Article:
Minister's move could signal libel law U-turn
The vexed issue of libel reform will be reopened after the recently appointed Finance Minister, Simon Hamilton, confirmed that he had commissioned an official report on the new Westminster legislation and whether it should be extended here.
"I want to bring a fresh pair of eyes to this issue," he said.
He confirmed that he had asked for an official and independent review which he hoped would take "months rather than years".
Later this year, Northern Ireland will fall out of line with the rest of the UK after a new Westminster Defamation Bill comes into force. It updates the UK's archaic 19th century libel laws to take account of the internet and protect journals.
There had been fears that failing to adopt the changes could result in Belfast becoming a "libel tourism" venue where foreigners would come to sue papers in their own countries.
UUP leader Mike Nesbitt is introducing a Private Member's Bill in a bid to extend the UK legislation to here.
Westminster was spurred on to legislate after US courts refused to enforce UK libel awards on free speech grounds. The new Bill requires litigants to show that they have suffered "serious harm" before going to court. It also allows defences of honest opinion and public interest provided any necessary corrections are printed.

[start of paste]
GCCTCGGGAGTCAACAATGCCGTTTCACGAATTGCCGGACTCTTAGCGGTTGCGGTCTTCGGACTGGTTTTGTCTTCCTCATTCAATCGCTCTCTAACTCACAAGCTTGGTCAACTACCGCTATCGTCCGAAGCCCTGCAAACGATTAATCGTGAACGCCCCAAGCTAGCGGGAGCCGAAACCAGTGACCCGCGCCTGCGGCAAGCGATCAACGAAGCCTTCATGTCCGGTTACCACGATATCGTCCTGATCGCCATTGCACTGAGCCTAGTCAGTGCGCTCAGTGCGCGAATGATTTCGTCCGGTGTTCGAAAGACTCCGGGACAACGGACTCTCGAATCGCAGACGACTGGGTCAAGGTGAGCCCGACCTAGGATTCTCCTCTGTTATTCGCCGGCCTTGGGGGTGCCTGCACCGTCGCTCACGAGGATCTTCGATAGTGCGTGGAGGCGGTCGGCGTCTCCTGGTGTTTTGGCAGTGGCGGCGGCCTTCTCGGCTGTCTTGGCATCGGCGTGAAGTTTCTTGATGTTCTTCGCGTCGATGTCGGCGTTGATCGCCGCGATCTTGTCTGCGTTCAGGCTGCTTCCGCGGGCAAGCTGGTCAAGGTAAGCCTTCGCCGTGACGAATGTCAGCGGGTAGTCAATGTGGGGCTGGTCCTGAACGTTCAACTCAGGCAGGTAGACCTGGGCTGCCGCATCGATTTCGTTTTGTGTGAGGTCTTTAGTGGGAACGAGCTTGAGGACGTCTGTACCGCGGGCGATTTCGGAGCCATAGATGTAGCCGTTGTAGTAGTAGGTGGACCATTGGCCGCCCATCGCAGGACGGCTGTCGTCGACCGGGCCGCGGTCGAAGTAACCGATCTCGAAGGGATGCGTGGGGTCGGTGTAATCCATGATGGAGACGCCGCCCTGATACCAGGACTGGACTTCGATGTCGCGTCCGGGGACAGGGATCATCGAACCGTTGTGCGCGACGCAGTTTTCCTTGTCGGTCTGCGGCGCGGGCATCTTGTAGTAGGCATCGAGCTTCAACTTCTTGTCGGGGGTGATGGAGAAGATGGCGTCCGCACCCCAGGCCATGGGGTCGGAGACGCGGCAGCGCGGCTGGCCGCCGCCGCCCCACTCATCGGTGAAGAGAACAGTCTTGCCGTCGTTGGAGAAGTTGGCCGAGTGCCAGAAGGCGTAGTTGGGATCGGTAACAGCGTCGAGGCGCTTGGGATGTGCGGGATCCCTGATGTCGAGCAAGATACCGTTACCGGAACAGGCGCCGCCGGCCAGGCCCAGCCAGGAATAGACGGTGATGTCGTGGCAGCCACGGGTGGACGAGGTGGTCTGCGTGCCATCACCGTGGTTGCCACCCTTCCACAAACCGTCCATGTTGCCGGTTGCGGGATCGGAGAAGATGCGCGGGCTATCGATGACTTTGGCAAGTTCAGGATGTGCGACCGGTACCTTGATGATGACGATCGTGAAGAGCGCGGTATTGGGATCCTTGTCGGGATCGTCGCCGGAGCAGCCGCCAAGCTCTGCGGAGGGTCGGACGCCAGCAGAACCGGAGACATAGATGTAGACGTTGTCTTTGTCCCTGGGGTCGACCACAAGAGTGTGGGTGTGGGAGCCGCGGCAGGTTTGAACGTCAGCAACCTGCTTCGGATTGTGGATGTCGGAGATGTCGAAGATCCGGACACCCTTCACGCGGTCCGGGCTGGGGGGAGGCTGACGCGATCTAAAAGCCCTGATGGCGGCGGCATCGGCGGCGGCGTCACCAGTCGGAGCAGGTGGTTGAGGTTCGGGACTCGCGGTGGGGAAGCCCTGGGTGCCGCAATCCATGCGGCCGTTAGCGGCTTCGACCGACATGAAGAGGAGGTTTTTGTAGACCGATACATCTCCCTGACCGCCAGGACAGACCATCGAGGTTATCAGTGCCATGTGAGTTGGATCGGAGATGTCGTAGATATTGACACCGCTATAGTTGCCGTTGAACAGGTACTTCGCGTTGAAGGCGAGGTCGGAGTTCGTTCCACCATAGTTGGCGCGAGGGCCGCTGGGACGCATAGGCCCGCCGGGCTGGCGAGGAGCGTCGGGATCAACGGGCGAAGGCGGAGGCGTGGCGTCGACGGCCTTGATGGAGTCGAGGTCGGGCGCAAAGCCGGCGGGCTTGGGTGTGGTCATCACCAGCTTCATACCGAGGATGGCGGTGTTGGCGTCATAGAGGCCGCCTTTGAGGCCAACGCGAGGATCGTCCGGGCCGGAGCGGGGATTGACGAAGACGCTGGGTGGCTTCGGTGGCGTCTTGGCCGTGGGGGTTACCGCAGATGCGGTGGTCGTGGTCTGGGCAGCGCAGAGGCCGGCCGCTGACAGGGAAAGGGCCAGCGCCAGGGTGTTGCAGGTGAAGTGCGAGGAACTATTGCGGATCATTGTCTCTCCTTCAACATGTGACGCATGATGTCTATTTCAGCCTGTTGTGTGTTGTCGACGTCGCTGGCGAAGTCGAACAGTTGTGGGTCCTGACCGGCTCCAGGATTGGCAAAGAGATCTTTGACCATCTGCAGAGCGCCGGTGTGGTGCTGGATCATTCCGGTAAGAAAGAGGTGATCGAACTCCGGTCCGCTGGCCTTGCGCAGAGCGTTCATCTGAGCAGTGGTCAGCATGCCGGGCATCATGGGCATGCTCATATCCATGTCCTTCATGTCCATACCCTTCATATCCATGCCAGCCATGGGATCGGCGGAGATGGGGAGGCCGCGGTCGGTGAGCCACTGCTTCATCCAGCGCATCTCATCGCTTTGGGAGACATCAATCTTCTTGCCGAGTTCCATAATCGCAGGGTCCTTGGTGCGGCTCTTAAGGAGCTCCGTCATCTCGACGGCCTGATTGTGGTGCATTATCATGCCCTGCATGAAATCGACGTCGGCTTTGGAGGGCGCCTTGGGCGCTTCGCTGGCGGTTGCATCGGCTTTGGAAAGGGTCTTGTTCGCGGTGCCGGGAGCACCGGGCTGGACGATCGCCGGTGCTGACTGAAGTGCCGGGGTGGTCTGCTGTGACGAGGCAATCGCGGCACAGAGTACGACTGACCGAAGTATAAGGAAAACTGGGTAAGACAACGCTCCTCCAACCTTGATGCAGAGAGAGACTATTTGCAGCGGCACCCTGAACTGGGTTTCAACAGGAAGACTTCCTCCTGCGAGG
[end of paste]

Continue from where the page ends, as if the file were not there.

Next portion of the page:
The Belfast Telegraph has now seen a letter from Mr Hamilton to Judena Goldring, the chief executive of the Northern Ireland Law Commission, asking her to look into the anomaly.
He asks the commission, an official body for reviewing legislation, to "assess the act, which is expected to be commenced later this year, and to advise me on whether any corresponding provisions should be introduced here".
The Defamation Bill 2013, a reform of libel and free speech law, comes into force this year but will not be extended to Northern Ireland because the Executive missed a Westminster legislative deadline. The Bill is aimed at discouraging "libel tourism". Public consultation on UUP leader Mike Nesbitt's bill will be officially launched on Thursday.